For the first time in Shakespearean scholarly history some of Shakespeare’s works will feature the literary legend as co-author.
Today, Oxford University Press announced that Christopher Marlowe and William Shakespeare’s names would both be appearing on the title pages for all three Henry VI plays.
Whilst this news may come as a surprise to some, to many it has simply reassured their long held suspicions.
There has always been controversy around the authorship of Shakespeare’s work, with certain works attracting more lively debate than others.
There have been many suggested authors, most famously Sir Frances Bacon, William Stanley, the 6th Earl of Derby and Edward de Vere, 7th Earl of Oxford.
Marlowe was often viewed as a literary rival and is in his own right a very successful playwright; one of his most famous plays being Doctor Faustus.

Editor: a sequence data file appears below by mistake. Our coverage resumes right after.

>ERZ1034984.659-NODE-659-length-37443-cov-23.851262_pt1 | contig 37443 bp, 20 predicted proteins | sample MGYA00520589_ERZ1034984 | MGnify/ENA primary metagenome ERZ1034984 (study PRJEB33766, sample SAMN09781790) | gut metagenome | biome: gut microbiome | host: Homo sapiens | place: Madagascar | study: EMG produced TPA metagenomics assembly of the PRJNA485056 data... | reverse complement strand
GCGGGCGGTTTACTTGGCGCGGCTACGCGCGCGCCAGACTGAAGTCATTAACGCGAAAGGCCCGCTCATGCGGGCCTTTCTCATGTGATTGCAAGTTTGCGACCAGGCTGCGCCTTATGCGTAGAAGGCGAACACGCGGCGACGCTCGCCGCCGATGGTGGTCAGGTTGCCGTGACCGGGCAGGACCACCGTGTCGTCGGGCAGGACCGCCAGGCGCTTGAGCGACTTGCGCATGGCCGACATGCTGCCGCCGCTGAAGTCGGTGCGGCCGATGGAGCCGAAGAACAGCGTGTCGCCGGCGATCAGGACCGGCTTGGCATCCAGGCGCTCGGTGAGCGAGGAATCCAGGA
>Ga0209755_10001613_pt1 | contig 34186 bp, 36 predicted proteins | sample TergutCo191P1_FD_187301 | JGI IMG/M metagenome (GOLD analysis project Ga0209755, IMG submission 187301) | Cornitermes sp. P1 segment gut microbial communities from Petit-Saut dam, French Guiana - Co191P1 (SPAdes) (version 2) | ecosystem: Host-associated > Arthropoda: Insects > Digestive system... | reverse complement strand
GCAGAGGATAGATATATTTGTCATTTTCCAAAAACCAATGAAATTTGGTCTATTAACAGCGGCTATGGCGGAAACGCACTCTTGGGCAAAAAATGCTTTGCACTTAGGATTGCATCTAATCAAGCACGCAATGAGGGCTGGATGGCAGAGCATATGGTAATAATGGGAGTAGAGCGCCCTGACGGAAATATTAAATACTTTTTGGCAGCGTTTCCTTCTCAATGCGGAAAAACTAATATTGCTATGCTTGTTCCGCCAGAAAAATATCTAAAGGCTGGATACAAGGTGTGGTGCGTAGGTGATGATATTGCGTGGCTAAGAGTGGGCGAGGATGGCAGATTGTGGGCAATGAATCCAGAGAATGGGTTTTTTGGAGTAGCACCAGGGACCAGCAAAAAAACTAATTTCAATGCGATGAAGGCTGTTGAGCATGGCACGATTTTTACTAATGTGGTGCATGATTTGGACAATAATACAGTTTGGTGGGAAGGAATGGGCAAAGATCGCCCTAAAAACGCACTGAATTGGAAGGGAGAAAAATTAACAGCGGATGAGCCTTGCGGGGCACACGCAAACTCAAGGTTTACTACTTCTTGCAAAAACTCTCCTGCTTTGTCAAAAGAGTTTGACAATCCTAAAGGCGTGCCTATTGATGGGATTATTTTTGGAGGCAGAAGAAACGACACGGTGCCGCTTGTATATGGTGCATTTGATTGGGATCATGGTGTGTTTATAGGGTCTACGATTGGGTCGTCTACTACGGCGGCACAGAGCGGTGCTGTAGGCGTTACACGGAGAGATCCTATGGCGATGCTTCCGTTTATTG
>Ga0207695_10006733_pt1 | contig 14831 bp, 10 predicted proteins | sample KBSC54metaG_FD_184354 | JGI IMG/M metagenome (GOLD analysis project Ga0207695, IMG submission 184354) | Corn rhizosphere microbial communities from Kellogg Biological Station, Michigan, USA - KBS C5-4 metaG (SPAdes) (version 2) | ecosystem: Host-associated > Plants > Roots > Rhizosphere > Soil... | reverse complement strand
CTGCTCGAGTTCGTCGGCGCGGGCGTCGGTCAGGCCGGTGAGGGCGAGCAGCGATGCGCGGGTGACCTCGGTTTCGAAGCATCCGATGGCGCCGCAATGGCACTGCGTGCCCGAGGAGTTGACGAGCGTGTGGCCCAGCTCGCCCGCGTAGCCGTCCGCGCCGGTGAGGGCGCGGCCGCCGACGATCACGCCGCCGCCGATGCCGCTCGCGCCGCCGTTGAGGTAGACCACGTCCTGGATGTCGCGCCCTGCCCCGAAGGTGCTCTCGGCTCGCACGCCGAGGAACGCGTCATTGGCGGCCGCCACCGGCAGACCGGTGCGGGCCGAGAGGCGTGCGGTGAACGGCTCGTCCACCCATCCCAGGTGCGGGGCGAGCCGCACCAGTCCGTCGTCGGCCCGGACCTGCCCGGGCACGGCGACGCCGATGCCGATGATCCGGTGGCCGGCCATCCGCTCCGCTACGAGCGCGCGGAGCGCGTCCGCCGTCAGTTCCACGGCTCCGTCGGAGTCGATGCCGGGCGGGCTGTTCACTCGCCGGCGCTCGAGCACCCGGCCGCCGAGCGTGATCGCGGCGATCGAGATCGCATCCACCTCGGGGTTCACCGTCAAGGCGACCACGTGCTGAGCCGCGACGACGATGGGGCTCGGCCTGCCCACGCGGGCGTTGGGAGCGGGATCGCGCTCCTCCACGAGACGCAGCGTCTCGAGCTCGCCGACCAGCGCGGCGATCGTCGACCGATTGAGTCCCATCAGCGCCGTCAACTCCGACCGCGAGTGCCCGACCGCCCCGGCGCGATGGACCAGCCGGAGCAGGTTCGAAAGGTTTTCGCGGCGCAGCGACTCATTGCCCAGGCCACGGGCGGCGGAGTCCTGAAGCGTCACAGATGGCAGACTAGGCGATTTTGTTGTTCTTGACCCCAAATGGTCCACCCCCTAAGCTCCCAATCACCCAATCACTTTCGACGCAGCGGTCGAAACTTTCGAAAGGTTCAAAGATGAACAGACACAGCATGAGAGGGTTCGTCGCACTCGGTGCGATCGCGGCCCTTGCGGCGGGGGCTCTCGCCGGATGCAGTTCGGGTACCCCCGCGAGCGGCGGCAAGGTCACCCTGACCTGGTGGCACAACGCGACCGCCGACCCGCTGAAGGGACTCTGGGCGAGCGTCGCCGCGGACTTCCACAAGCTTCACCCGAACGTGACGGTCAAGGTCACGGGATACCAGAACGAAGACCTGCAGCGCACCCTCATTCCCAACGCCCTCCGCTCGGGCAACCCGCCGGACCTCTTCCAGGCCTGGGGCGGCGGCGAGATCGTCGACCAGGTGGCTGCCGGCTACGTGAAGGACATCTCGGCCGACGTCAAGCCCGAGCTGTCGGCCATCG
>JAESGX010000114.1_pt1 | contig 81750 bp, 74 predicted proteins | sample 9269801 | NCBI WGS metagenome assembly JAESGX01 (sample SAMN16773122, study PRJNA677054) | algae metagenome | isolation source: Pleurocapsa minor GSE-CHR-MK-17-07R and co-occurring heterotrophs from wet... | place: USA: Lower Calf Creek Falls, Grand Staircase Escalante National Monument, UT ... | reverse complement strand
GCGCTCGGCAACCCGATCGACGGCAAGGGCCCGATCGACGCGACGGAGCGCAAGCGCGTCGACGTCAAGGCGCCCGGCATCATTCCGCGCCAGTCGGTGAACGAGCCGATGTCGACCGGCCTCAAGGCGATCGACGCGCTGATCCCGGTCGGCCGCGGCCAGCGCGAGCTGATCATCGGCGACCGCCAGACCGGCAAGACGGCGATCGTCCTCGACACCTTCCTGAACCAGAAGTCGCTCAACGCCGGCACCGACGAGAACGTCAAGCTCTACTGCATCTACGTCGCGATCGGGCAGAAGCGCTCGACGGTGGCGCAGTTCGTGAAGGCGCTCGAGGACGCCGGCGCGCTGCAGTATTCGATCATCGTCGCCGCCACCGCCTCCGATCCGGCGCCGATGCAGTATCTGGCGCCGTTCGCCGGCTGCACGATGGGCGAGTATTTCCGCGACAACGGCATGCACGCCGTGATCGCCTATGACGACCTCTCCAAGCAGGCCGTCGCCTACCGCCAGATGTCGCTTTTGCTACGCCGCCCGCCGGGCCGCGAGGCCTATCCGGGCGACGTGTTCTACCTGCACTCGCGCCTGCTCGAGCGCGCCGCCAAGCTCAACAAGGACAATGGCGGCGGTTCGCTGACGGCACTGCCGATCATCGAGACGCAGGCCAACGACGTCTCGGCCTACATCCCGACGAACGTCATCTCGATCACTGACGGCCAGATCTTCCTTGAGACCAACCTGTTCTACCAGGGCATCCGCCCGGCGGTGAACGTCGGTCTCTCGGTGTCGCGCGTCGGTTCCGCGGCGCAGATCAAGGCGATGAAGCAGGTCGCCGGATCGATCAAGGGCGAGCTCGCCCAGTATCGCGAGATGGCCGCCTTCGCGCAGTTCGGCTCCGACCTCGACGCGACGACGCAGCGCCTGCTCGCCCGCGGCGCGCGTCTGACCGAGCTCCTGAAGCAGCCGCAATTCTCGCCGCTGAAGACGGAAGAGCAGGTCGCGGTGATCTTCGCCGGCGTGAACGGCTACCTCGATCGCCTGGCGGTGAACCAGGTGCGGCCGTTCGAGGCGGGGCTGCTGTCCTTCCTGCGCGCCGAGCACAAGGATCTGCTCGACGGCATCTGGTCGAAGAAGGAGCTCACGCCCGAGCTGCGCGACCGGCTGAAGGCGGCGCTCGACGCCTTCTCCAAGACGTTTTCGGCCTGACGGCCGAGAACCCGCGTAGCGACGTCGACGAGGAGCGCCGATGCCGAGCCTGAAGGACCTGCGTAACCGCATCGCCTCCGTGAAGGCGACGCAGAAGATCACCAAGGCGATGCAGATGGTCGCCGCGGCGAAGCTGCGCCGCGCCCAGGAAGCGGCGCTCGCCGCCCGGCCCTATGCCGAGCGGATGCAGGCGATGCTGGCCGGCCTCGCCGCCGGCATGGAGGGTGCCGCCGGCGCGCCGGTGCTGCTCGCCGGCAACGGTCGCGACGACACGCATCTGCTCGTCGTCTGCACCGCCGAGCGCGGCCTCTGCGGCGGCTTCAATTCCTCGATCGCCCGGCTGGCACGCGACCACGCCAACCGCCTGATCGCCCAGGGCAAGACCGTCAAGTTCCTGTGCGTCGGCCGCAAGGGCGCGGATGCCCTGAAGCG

However, this is the first time that co-authorship suspicions have been confirmed academically and further printed in an edition of Shakespeare’s collected works.
The scholars who have been working on the New Oxford Shakespeare edition, which is a collection of all his known works, have carried out the most extensive study to date.
23 international scholars have found that 17 out of 44 Shakespeare plays have been co-written.
Despite the evidence gathered by the 23 scholars, who closely analysed word patterns to establish the Marlowe connection, there will still be debate amongst academics.
Carol Rutter, professor of Shakespeare and performance studies at the University of Warwick, has already spoken to the BBC about her doubts of the Marlowe collaboration.
It is an interesting coincidence that the year that celebrates the 400 year anniversary of Shakespeare’s death also marks the year that affirms Shakespeare’s co-authorship and calls into question the works absolute credibility.
I imagine this news will spark even more years of theories and research. A definitive answer to authorship may never really be found, but this news is pretty close.
Photograph: Magnus D